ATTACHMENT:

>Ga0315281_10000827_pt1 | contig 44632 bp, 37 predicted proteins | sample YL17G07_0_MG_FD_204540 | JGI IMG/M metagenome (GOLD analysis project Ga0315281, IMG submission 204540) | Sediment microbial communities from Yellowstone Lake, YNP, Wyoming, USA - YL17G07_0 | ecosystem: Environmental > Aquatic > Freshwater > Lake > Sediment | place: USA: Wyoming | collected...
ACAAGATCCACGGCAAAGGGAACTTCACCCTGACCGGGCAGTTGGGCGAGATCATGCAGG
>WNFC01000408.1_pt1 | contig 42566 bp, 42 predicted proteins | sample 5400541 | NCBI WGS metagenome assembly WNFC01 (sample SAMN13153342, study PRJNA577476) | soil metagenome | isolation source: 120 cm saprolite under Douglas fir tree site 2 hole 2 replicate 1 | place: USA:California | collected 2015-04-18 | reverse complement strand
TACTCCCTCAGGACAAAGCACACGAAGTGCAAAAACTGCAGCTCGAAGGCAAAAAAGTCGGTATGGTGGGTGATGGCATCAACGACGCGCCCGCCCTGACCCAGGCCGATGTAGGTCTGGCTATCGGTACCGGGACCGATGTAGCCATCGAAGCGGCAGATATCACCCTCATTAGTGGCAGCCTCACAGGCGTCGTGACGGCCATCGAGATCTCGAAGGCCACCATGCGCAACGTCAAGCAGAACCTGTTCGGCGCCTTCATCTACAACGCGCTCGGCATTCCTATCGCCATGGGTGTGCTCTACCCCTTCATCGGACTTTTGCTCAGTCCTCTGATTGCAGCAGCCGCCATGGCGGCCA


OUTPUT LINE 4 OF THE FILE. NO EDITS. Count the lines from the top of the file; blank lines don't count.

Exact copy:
TACTCCCTCAGGACAAAGCACACGAAGTGCAAAAACTGCAGCTCGAAGGCAAAAAAGTCGGTATGGTGGGTGATGGCATCAACGACGCGCCCGCCCTGACCCAGGCCGATGTAGGTCTGGCTATCGGTACCGGGACCGATGTAGCCATCGAAGCGGCAGATATCACCCTCATTAGTGGCAGCCTCACAGGCGTCGTGACGGCCATCGAGATCTCGAAGGCCACCATGCGCAACGTCAAGCAGAACCTGTTCGGCGCCTTCATCTACAACGCGCTCGGCATTCCTATCGCCATGGGTGTGCTCTACCCCTTCATCGGACTTTTGCTCAGTCCTCTGATTGCAGCAGCCGCCATGGCGGCCA